March 19, 2009

CLR Enabled

Filed under: Uncategorized — aaronls @ 2:16 am

After porting my current hobby project over to VS 2008, I was having a problem with the OpenProcess function failing with “Access is denied”.   As it turns out, the preprocessor defined symbol PROCESS_ALL_ACCESS changed its definition at some point.  Previously in VS 6.0, it was defined as:


In VS 2008  it is defined as:


I’m not sure the significance of the extra F, but I replaced PROCESS_ALL_ACCESS with (STANDARD_RIGHTS_REQUIRED | SYNCHRONIZE | 0xFFF) to sidestep the extra hex digit, and the OpenProcess function call succeeded.

Then I enabled CLR support in the project settings and everything continued to work.  Wow, I can now start playing with CLR stuff in C++.  This is new ground for me.  Despite my experience with .NET in C#, and my undergrad C++ experience, I have this feeling it is going to be rough.  I can’t imagine all the wacky things I’m going to have to do to get C++ to play nicely with the managed memory system of the CLR.

March 12, 2009

Build Succeeded!

Filed under: Uncategorized — aaronls @ 4:39 am

In regards to my previous post, I dusted off an old open source C project I had downloaded and never got to successfully compile and run.  I spent just a few hours tonight with it and started fresh.   I got it to compile in VS 6.0, and then also got it to compile in VS 2008 as a native Win32 application.  I even ran it and got further than ever before.  The program is so old that there are some things broken though, and it’ll need some debugging. However,  I’m excited to have gotten over a big hump.  We’ll see what obstacles lie further down the road.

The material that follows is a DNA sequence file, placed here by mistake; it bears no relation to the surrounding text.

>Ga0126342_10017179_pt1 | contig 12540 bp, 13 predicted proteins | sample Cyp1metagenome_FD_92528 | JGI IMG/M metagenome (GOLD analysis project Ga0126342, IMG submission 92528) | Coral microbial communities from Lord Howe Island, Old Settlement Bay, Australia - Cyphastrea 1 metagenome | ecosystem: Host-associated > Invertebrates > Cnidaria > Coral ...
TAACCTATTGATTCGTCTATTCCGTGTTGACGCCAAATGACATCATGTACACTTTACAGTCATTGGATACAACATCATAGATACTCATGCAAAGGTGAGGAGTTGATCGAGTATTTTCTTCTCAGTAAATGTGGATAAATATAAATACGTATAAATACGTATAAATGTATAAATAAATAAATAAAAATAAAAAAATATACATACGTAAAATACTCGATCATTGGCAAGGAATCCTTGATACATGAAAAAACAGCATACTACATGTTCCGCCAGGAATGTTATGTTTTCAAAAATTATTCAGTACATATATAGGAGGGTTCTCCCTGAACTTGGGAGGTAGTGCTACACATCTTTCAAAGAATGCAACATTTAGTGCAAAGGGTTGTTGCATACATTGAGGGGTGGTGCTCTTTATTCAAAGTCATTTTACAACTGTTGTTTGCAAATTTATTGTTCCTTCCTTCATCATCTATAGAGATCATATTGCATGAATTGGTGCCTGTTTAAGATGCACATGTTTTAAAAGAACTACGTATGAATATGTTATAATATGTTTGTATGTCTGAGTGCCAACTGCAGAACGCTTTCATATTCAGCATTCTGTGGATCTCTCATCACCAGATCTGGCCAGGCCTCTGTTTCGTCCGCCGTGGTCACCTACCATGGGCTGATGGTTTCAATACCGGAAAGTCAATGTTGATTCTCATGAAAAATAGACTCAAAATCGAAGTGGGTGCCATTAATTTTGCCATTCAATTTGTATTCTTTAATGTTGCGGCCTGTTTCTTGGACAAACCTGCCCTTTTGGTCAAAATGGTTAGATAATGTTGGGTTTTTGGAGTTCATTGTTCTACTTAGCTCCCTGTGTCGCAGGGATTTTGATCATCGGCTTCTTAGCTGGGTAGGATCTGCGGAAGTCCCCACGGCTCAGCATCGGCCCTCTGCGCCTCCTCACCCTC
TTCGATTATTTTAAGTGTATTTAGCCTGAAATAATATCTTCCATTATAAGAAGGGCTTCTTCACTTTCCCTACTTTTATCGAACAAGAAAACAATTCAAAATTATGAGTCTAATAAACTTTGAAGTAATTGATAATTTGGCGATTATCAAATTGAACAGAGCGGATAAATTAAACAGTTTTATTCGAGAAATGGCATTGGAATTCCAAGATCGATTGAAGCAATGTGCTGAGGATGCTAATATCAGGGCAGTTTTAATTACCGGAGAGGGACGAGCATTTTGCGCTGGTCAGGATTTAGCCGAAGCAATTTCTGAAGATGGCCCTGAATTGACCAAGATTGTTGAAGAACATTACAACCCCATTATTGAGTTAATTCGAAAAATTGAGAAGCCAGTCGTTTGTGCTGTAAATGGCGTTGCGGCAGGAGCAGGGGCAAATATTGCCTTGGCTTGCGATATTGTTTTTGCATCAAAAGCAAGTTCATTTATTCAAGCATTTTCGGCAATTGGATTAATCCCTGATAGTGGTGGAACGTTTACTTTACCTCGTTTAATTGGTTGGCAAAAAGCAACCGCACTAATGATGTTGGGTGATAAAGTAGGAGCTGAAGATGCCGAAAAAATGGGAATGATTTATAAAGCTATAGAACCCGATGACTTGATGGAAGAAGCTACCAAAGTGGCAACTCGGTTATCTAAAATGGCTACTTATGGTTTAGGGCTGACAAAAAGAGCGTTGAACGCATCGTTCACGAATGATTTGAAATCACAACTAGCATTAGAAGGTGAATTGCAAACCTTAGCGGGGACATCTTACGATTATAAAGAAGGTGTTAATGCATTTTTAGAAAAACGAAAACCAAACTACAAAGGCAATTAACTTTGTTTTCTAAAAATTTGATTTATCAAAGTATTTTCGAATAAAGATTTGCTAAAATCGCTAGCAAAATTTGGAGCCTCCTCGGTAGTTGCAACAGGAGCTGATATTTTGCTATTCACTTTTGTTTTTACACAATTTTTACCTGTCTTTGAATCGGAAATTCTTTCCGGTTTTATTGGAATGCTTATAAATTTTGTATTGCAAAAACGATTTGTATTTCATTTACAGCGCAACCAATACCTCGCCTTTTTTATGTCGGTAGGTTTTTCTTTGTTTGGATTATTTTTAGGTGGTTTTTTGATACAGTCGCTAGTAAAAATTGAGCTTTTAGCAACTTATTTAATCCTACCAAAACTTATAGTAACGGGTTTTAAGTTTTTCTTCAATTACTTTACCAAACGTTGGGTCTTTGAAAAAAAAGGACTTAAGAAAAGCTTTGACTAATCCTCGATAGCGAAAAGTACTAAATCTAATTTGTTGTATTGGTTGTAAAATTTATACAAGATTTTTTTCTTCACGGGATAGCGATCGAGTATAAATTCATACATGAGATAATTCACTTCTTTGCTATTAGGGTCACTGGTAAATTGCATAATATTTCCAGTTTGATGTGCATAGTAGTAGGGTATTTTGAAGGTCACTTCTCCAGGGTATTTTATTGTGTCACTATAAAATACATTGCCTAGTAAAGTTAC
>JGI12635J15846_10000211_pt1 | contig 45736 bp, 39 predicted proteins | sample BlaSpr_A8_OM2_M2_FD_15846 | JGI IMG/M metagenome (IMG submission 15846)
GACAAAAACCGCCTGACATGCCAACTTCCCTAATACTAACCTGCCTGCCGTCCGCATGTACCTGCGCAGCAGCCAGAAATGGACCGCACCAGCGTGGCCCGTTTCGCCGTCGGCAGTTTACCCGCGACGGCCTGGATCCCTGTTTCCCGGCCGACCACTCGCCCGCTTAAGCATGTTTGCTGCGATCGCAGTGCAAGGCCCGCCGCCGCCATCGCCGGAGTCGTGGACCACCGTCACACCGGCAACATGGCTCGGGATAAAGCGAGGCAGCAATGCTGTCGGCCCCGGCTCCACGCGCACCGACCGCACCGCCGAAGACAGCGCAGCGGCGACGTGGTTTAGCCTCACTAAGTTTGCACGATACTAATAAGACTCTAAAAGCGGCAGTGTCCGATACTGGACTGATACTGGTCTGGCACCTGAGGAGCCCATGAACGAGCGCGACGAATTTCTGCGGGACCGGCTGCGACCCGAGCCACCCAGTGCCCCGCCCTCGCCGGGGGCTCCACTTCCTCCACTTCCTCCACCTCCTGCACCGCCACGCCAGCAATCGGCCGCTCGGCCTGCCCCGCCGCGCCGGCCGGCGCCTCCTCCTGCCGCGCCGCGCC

After debugging is complete, I’ll try to port it to managed C++, or whatever the hell they are calling it these days.   That way I can hopefully develop the Windows Forms with the more productive .NET APIs.  The C library the project is using to manage the GUI is archaic as hell.  It looks as though the previous developer probably spent alot of time writing the GUI.  Although, I must admit it is pretty.

I might even code all the .NET stuff in a C# DLL that the managed C++ project will reference.

I am having an issue with a couple of DLLs the program is dependent on.  I pretty much have to manually copy them to the output directory.  In the C++ project, when I right click a file, like my dependent DLL, there is no “Copy to Output” option as there normally is in other types of VS projects :*(

March 9, 2009

Personal Projects

Filed under: Uncategorized — aaronls @ 3:13 am

I’ve always tried to start on doing some programming on personal projects, but I never get very far before something pulls me away.  When it comes to something opensource, I always find myself working with C++, which I am not as good with as I am C#, and getting over the hump of getting it to compile the first time seems the one thing that I have a hard time with.  It is often the least documented thing, or even if it is documented, they’ve changed the way they are doing things drastically since it was documented.